The Southern Colonies

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What was the geography of the Southern colonies?

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The five Southern colonies that Britain ruled were Maryland, Virginia, North Carolina, South Carolina, and Georgia. In addition, Spain had the colony of Florida, and France established Louisiana, which included contemporary Alabama and Mississippi as well as the Gulf Coast portion of Georgia; Spain also ruled Louisiana for part of its colonial history, and the Florida-Georgia border zone fluctuated between British and Spanish control.

Britain's five colonies all had an Atlantic seacoast and related ports. Their territory included flat, coastal lands (tidewater); relatively flat, with rolling, low hills, often called piedmont; and mountains. The Appalachian ridge has different names in different colonies, including Shenandoah and Blue Ridge. Lowland marshy areas, including the Great Dismal Swamp, provided abundant wildlife for hunting and fishing, but foreign settlers were susceptible to diseases such as malaria.

The lands were generally fertile and proved highly suitable for farming both native and imported crops. Tobacco became an especially significant export crop that was grown on plantations, often by enslaved African laborers. Farther south, cotton and the indigo used to dye it were successful crops.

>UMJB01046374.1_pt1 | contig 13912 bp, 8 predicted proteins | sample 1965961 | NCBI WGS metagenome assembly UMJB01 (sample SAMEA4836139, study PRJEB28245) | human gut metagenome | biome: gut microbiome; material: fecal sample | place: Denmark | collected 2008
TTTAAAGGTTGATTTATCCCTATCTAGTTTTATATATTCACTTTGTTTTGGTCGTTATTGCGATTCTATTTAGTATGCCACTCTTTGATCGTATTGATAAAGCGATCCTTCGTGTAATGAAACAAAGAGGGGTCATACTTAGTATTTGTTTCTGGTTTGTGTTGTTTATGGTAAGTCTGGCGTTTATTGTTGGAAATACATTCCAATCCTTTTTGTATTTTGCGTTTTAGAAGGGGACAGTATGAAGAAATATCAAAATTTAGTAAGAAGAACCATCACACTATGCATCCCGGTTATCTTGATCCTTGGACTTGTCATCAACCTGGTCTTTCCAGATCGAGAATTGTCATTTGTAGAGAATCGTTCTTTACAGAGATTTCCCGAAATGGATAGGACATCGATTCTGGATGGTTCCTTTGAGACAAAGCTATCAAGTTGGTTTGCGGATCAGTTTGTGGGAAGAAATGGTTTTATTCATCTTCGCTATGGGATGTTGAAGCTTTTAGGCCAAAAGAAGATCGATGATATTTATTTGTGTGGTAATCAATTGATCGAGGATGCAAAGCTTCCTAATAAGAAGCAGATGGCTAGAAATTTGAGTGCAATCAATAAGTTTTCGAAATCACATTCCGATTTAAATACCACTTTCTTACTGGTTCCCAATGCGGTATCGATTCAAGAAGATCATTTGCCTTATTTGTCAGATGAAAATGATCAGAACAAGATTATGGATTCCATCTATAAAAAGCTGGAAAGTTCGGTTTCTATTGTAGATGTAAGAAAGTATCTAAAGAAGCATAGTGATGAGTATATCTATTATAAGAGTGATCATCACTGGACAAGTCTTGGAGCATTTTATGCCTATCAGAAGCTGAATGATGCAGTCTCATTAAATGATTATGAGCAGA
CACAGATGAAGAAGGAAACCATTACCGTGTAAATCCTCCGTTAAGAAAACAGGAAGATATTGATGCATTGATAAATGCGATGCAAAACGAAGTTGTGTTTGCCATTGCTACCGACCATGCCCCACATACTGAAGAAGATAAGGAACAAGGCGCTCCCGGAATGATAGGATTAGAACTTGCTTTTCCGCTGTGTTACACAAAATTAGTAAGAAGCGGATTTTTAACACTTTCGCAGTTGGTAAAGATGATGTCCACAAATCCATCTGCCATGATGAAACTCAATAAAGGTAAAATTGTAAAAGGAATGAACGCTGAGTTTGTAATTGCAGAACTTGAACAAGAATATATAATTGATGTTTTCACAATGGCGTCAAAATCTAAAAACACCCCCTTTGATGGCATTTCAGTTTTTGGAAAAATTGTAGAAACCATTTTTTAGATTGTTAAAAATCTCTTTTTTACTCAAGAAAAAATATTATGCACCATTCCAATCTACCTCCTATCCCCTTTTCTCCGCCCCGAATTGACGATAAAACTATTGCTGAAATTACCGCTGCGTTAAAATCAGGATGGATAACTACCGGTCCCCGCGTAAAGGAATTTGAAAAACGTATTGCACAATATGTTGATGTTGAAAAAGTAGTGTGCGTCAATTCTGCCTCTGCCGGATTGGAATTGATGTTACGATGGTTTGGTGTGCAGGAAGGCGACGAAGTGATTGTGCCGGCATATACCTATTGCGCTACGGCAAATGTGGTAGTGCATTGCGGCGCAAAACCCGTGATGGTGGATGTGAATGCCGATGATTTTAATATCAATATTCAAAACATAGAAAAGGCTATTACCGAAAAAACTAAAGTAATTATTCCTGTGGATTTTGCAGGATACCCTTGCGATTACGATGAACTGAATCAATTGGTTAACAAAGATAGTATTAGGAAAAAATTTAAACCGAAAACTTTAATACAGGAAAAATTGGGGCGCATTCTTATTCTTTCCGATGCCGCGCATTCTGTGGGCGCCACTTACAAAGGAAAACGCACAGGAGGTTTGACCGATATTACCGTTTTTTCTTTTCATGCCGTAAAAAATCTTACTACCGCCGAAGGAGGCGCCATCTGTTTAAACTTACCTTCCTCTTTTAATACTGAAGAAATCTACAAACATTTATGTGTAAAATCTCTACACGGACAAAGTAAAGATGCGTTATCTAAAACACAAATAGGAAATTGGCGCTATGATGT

The maritime setting was especially important in and alongside the Chesapeake Bay, with fish and crabs among the primary resources.

Hunting and, later, mining were important livelihoods in the mountains as the foreigners made inroads into the Native-controlled territories.

Both the mountains and the swamps became important regions of refuge for people who escaped slavery, forming maroon communities on their own or together with Native peoples.

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